regard to the 2003 survey, some of the questions have been revised and the data
has been analysed differently. As of now, no directly comparable data to the
2006 publication (Sjöström et al, 2006) is available.
b) Health behaviour in school-aged children survey (HBSC)
(HBSC, 2002): This survey of health behaviour among young people aged 11, 13
and 15 years HBSC studies are carried out at four-year intervals. The 2001/2002
study was the sixth and most recent in the series and it included participation
in physical activity (WHO, 2004b). It covered 29 EU
countries or regions in the scope of the report (Austria, Belgium (Flanders),
Croatia, the Czech Republic, Denmark, Estonia, Finland,
France, Germany, Greece, Hungary, Ireland, Israel, Italy, Latvia, Lithuania,
Malta, the Netherlands, Norway, Poland, Portugal, Slovenia, Spain, Sweden,
Switzerland, The former Yugoslav Republic of Macedonia, the United Kingdom
(England, Scotland and Wales) as well as Ukraine and the Russian Federation.
Data from this study will be used for this chapter (Fig. 2 and 3).
- European Youth Heart study (Riddoch CJ et al., 2004):
International study measuring CVD risk factors including insufficient physical
activity, covering Denmark, Estonia, Norway and Portugal
- FINBALT (Harro et al. 2006): International study
monitoring health-related behaviours including physical
activity among adults in Finland (since 1978) and the Baltic
countries (Estonia since 1990, Latvia since 1998, Lithuania since 1994) every
The quality of currently available data on physical
(in)activity is affected by a number of aspects:
a) Definition of physical
A recent review of instruments
currently used for the measurement of physical activity
revealed that there is no universal or even commonly used measure or instrument
yet (Bull et al., 2004). While most often questionnaires are used the wording
of the questions and the response format often varies. Different questions are
needed to measure activity (e.g. assessing the time spent in and the intensity
of a certain type of activity) and inactivity (e.g. assessing the hours spent
b) Comparability of data sources
As outlined above, data are
currently available from a variety of surveys and studies which use different
instruments as well as different methods for data collection (e.g.
self-administered questionnaires, telephone surveys or personal interviews).
There is good evidence that different instruments will produce different
estimates of a certain behaviour (Pratt et al. 1999) so results are not
comparable across different surveys unless certain procedures are applied to
adjust for differences in the methods used such as in the WHO InfoBase data
repository (see above).
c) Reliable trend data
Bull et al (2004) also showed that
only a small number of countries globally had robust data to monitor trends
over time; the best example from Europe was Finland, where physical
activity has been measured in annual surveys since 1979 (Helakorpi et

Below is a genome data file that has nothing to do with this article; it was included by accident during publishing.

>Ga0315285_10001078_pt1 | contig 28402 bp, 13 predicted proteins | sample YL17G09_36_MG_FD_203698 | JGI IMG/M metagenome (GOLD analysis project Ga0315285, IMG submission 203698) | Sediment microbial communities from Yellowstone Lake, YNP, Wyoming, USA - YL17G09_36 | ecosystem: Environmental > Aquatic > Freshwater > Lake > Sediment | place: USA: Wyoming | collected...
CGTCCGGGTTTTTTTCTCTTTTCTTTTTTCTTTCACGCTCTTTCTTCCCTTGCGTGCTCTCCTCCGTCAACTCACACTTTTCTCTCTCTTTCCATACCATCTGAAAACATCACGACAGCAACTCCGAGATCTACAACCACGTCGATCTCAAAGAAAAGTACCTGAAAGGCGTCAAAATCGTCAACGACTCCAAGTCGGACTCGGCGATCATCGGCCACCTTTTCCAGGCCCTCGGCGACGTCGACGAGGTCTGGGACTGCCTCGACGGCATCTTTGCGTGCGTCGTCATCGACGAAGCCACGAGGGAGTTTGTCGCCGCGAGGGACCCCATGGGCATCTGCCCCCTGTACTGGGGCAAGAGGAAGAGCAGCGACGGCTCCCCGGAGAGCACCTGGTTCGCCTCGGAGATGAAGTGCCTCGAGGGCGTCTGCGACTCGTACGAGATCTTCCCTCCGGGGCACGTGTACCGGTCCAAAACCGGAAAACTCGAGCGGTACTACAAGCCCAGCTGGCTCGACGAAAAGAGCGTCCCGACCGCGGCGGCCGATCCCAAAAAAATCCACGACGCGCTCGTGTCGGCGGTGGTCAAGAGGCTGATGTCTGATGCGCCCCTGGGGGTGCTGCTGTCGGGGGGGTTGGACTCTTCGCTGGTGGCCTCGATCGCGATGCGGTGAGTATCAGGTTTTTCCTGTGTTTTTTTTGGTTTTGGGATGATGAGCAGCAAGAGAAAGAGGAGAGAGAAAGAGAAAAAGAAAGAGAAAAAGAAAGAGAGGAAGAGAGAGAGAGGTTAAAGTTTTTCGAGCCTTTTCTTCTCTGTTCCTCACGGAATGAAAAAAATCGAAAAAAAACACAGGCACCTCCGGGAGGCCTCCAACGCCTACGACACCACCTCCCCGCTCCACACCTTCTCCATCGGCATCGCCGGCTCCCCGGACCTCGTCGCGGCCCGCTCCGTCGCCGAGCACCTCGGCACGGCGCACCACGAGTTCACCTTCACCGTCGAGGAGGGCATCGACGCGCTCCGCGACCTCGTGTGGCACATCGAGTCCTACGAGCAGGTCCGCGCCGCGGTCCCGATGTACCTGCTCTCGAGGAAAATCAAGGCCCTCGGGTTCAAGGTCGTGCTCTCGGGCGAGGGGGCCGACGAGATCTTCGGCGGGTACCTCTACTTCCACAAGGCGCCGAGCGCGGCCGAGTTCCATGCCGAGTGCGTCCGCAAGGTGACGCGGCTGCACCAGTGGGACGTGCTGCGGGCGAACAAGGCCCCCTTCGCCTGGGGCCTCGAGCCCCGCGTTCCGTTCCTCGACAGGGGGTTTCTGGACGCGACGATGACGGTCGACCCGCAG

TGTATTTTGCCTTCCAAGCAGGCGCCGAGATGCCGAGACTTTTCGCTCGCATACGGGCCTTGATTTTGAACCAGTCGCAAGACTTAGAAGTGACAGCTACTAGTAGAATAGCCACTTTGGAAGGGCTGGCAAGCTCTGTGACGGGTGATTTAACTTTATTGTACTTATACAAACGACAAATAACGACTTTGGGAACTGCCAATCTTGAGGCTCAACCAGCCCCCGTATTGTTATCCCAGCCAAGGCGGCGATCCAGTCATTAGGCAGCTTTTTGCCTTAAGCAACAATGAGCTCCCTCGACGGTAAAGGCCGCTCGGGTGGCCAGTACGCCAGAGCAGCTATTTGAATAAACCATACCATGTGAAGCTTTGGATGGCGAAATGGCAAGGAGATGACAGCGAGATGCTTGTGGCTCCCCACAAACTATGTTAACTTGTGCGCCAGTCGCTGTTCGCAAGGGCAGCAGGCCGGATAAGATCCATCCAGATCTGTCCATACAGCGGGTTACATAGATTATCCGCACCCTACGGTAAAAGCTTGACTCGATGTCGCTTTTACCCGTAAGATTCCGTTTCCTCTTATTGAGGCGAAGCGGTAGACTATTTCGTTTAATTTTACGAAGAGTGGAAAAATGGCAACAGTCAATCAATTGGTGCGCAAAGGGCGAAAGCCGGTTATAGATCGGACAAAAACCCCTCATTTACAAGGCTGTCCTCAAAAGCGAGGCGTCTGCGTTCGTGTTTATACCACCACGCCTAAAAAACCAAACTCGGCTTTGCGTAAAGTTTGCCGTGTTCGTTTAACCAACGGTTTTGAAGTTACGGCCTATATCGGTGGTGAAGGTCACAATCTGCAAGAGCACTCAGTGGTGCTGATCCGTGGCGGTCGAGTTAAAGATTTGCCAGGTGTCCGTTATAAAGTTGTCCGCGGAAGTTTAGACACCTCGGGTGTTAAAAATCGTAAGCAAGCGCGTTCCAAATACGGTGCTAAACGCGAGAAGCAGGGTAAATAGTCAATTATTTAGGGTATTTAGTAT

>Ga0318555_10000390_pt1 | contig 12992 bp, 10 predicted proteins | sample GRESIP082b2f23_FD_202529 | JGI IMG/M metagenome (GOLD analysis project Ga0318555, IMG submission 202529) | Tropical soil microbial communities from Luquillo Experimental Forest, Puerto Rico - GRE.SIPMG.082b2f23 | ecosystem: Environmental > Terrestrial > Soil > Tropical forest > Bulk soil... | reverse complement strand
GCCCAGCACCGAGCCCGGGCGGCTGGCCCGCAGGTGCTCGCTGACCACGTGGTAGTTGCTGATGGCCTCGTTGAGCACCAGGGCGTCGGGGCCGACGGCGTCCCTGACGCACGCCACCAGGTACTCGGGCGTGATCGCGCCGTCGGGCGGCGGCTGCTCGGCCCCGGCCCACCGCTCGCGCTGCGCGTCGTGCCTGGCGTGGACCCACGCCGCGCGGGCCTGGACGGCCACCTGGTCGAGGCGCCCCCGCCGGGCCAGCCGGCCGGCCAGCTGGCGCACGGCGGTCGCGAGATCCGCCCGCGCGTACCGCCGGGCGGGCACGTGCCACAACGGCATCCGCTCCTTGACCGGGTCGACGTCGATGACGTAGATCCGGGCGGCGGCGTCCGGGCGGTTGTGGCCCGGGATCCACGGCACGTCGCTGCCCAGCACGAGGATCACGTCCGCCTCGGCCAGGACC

d) Lack of information on different
settings where physical activity takes place
Most often leisure time physical
activity is measured while data on work-, transport- or
domestic-related activity are still rare.
e) Data from accession countries
Data from the western part of the
EU are more readily available than from accession countries, especially on
non-leisure time physical activity.
10.2.1.6.3. Data description and analysis
An analysis of a Eurobarometer survey in 15 EU countries
in 2002 (Sjöström et al, 2006) showed that two
thirds of the adult population did not reach recommended levels of physical
activity (Figure 10.2.6.1). On average, only 31% of respondents
reported sufficient physical activity20. Activity
varied widely between countries, ranging from around 40% of respondents being
sufficiently active in the Netherlands and Germany to less than a quarter in
France and Sweden. Men were more likely to be sufficiently active than women
and the likelihood decreased with age.
Figure 10.2.1.6.1. Proportion of adults
(aged 15 years of over) in EU countries classified as sufficiently active, 2002
2002 and 2004 Eurobarometer surveys showed an increase in the proportion of
people claiming to do sport once a week, from 30% to 38%. However, this result
should be viewed with caution as it is limited to answers to a single question
across two time points and it focuses on sport participation only.
There are examples of trend data available from some
countries (WHO, 2006a): The Swiss Health Survey shows that the proportion of
people classed as physically inactive increased from 35.7% in 1992 to 39.4% in
1997, but then decreased to 36.8% in 2002 (Lamprecht and Stamm, 2004). Physical
activity has been measured in annual surveys in Finland since 1979 (Helakorpi et al, 2003). From the late 1970s to mid-1990s, Finland saw an overall increase in the proportion of those who are active twice a week from
about 40% to about 60%, with women starting from a slightly lower level but
ending at slightly higher levels. Since the mid-90s, the general increase in